Official Journal of the Neurootological and Equilibriometric Society
Official Journal of the Brazil Federal District Otorhinolaryngologist Society
Case Report Pages: 109-112
Authors: Ana Maria Soza
Vestibular disorders are frequent in the general population. The clinical experience suggests that emotional/mood states could have a physiopathologic role on them, however, there is not yet enough scientific evidence. Bipolar disorder is a neuropsychiatric disorder that shows cyclic changes of mood between depression, euphoria (mania) and euthymic (normal mood). To document the vestibular activity in different mood states, we registered rotary chair vestibular tests with electronystagmography during different affective phases in a woman and man with bipolar disorder.
Keywords: vestibular disorder, rotary chair vestibular test, vestibular asymmetry, mood disorder
vestibular disorder, rotary chair vestibular test, vestibular asymmetry, mood disorder.
Vestibular disorders affect a wide percentage of adults and children. Vestibular symptoms are often vague, difficult to define and hard to separate from insight personal and unconscious perceptions. Even though, in the clinical practice, the medical history, the vestibular examination, plus vestibular exams, allow outline the picture to configure a precise diagnose/treatment (i.e. vestibular neuronitis).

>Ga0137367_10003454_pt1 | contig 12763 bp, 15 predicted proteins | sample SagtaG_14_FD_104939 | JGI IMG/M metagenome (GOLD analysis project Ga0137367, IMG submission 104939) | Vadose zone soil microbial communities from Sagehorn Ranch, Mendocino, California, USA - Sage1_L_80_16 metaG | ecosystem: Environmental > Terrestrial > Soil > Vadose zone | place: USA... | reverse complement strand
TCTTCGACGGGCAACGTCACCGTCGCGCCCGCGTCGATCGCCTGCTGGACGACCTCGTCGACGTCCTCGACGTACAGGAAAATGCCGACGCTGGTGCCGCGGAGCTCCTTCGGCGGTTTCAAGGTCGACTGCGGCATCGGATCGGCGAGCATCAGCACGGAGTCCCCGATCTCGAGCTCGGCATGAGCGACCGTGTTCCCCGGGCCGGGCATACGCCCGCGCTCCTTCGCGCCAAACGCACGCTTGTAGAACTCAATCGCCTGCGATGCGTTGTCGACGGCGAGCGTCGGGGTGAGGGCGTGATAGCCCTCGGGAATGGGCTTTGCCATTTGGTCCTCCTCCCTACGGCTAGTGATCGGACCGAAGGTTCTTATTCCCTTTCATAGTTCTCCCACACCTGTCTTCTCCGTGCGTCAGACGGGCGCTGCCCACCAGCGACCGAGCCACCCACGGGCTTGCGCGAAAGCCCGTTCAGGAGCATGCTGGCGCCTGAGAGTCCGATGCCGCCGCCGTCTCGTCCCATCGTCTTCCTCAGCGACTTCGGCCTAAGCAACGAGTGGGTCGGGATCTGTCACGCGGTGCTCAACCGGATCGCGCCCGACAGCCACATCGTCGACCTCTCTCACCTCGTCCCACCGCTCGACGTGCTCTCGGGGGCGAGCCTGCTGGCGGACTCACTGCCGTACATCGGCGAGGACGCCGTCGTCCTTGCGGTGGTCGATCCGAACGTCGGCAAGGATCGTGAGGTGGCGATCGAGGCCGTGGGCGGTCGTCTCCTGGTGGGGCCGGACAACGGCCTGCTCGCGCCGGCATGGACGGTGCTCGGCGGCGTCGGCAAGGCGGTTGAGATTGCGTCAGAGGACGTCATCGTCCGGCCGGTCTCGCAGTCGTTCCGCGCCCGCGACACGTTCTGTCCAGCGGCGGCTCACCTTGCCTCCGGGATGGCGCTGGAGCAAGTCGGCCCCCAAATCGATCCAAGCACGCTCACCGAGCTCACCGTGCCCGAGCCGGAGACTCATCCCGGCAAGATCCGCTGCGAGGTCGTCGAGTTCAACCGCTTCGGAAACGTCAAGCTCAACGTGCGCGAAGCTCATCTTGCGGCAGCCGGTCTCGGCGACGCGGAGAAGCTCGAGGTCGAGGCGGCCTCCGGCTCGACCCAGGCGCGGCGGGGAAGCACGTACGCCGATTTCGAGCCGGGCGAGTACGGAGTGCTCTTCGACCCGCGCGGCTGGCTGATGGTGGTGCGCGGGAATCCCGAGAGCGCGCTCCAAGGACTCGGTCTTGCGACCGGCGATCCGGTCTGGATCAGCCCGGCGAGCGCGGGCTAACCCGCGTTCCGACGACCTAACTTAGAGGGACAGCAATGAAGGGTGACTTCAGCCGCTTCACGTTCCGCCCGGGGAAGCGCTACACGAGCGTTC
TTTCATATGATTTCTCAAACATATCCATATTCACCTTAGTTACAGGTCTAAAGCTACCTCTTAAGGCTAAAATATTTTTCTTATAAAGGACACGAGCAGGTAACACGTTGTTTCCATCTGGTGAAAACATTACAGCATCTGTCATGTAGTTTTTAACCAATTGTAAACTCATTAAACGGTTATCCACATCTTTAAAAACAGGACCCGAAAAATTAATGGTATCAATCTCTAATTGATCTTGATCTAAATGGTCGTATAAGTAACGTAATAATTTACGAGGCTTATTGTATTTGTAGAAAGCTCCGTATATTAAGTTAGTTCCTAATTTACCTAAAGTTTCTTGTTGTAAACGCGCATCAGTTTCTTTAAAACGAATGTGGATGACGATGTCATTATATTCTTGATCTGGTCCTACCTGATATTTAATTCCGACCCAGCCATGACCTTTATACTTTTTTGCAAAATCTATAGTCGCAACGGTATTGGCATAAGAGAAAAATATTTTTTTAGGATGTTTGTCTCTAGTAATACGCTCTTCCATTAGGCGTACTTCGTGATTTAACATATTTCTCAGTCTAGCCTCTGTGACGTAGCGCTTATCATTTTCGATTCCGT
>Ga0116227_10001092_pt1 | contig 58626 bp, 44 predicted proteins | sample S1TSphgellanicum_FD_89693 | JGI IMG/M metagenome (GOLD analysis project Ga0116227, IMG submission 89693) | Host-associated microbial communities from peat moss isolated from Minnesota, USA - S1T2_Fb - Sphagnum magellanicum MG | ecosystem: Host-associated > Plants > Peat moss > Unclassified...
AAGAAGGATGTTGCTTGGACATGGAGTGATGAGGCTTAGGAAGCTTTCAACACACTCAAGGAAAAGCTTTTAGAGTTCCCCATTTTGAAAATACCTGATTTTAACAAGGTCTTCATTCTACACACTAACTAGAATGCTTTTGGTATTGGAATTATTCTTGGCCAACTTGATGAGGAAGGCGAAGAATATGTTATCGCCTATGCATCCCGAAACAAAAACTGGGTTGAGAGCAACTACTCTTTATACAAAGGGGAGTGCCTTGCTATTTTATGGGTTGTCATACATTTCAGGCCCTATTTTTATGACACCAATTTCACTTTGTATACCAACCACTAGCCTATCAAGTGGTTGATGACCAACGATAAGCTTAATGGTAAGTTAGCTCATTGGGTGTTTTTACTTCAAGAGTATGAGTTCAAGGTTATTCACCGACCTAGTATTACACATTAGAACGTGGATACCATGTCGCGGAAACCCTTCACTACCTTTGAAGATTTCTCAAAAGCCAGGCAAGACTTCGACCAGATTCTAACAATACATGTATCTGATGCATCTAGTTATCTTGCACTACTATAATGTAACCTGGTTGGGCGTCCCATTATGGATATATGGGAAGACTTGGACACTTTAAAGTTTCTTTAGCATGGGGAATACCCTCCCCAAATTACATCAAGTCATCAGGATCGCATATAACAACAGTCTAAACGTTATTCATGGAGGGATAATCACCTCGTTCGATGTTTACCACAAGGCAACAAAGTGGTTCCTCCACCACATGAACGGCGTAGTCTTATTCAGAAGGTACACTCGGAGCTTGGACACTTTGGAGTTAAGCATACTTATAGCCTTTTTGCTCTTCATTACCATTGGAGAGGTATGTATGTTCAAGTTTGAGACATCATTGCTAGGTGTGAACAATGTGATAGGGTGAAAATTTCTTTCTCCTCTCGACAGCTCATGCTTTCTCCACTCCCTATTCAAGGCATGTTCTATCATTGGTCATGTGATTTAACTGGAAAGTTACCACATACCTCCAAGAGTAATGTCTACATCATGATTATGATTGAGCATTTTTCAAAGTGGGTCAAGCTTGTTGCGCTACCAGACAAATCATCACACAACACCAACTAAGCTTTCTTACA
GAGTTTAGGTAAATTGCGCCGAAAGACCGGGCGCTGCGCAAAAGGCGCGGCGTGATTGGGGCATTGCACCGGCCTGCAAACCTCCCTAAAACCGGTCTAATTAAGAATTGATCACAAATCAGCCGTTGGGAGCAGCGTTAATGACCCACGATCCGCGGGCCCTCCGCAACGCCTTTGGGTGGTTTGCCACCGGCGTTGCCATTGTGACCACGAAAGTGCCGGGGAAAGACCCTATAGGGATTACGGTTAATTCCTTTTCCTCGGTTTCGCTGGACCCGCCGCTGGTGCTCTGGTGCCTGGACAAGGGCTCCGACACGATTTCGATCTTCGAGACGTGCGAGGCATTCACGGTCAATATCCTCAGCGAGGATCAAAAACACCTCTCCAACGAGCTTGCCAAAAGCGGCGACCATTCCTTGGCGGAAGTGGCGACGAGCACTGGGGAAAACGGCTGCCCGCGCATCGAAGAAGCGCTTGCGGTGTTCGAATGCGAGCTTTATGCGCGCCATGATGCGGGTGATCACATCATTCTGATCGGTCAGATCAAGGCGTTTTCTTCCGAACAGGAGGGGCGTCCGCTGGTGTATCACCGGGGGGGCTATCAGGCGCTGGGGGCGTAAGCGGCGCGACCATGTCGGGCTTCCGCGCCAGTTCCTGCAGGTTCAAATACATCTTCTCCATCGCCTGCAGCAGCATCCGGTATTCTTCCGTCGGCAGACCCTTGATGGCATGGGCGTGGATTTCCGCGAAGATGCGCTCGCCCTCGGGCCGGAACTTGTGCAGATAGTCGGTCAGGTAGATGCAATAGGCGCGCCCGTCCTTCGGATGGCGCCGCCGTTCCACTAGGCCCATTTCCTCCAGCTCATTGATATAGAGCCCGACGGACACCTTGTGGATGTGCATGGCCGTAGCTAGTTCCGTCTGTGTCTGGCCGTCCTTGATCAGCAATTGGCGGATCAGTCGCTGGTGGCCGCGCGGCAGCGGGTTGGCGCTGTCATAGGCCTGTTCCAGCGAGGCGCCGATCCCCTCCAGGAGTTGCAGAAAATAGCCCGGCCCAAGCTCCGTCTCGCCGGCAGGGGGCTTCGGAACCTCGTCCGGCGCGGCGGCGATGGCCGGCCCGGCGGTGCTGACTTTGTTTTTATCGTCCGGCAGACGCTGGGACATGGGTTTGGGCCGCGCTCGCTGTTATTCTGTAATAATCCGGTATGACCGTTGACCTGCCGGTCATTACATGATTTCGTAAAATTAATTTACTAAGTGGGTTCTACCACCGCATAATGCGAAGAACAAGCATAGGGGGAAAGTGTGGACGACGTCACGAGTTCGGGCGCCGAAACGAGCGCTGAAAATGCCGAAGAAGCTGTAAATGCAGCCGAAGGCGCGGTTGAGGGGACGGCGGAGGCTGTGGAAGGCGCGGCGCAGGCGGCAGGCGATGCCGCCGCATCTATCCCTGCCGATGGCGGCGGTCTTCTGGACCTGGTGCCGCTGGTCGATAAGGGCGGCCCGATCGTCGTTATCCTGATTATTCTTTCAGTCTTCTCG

When vestibular symptoms do not improve after the prescribed medication/vestibular rehabilitation, clinicians usually attribute it to mental and emotional conditions of the patient, although the scientific evidence supporting it is scarce or null.
In healthy conditions, the vestibular activity is almost symmetric between right and left sides. Vestibular disorders involve the existence of vestibular asymmetry between both sides. Currently, we neither ignore if emotional/ mood states can produce a lateralized modulation of the vestibular activity, nor we know which side would be affected or at what level. First, we need to demonstrate if there are changes in vestibular activity in concordance with emotional/mood states to investigate then the possible neurological mechanisms implicated in it.
Prior studies of brain functional images show that central projections of the vestibular system arrive at cortical areas involved in mood. Indeed, vestibular afferents would be constantly feeding neuronal centers like the insular cortex, hippocampus and hypothalamus, modulating their activity resulting in different internal self-feelings states [1,2]. Besides that, the literature shows the existence of descending neuronal pathways coming from mood centers to the vestibular nuclei that control vestibular activity, however, there are few studies showing vestibular changes in concordance with mood states [3-5].
Bipolar disorder is a neuropsychiatric disease with cyclic changes of mental states coming from high/positive mood in the manic phase to negative/pessimistic feelings in depression phase, passing through euthymic states (normal mood states) across the time. Distinct affective states in bipolar disorder are evident and well defined by consensus criteria, providing a cut point for mood classification .
To study the possible relationship between vestibular activity and mood, we registered the vestibular function of two BD adults, a man and a woman through several mood cycles along nearly 3 years.